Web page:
In this article, the Supreme Court's shifting and expanding approach to intermediate scrutiny of commercial free speech under the First Amendment is examined. The author maintains that the Supreme Court has increased the level of review for content-neutral laws regulating commercial speech, while decreasing the level of review of laws affecting the media. The author argues that these analytical shifts have eroded First Amendment protection for the media, replacing the traditional notion that the media is central to a functioning democracy with the view that the press is simply a powerful, commercial enterprise. The author concludes by contrasting two recent Supreme Court cases that reflect the deeply divided court and unclear jurisprudence of current First Amendment doctrines.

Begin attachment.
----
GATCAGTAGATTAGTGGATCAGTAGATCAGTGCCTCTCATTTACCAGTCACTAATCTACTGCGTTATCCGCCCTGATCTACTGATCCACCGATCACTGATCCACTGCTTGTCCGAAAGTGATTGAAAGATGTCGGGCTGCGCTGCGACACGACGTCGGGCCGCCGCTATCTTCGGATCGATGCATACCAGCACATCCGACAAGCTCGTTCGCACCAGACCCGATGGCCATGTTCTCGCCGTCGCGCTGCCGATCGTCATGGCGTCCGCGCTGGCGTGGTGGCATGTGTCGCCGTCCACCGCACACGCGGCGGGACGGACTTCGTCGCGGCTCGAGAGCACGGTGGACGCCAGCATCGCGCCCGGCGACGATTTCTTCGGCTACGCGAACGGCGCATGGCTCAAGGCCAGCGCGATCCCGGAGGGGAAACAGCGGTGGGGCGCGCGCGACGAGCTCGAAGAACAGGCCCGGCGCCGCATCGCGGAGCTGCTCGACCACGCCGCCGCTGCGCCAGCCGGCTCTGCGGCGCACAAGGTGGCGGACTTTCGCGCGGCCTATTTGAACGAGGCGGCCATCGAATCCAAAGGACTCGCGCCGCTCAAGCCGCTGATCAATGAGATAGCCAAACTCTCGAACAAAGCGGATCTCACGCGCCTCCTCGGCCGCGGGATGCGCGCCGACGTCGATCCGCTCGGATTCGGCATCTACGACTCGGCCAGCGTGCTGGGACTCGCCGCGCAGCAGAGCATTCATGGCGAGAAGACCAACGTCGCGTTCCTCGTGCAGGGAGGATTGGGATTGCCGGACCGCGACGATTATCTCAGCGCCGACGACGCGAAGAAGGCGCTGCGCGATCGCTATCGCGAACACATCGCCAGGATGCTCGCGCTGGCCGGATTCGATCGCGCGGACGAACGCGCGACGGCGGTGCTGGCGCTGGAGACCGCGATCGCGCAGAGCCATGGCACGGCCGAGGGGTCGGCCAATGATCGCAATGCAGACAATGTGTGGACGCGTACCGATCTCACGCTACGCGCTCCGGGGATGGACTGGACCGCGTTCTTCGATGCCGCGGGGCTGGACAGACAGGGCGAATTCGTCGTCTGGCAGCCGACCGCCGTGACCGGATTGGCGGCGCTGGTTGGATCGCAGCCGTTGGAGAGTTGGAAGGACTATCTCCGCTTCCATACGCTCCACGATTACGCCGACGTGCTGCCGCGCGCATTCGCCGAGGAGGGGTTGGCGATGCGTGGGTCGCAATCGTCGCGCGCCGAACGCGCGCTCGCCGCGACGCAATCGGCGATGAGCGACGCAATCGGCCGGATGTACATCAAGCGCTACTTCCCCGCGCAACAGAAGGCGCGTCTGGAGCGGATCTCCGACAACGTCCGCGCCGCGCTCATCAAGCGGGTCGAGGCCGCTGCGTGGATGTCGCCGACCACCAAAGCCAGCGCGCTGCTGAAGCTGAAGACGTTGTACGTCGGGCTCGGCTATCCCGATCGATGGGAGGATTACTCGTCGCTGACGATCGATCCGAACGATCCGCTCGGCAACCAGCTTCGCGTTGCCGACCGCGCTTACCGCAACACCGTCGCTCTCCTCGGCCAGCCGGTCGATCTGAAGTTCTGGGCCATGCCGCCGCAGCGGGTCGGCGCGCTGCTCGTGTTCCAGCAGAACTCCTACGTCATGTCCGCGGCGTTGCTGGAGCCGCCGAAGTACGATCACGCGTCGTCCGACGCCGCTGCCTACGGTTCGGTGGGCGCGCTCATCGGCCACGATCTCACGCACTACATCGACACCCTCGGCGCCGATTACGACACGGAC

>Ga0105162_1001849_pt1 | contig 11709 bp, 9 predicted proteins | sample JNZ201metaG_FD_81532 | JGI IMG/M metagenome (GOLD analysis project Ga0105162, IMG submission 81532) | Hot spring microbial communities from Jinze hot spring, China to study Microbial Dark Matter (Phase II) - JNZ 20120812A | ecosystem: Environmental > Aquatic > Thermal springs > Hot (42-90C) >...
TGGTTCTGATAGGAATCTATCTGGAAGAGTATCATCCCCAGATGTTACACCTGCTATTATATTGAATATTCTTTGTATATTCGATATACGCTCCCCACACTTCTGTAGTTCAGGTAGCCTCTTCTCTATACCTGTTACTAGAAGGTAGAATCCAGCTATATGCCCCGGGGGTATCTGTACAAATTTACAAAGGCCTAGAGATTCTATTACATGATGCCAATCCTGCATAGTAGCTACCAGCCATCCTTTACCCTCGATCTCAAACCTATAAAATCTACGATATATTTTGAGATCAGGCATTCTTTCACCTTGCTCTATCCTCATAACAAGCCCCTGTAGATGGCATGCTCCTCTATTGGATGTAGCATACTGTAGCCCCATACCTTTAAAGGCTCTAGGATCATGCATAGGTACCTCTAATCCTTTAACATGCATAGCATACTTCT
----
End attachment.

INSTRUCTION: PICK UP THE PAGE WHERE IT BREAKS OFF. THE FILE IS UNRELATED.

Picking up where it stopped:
Susan Dente Ross,
Reconstructing First Amendment Doctrine: The 1990s (R)Evolution of the Central Hudson and O'Brien Tests,
23 Hastings Comm. & Ent.L.J. 723
Available at: https://repository.uchastings.edu/hastings_comm_ent_law_journal/vol23/iss4/3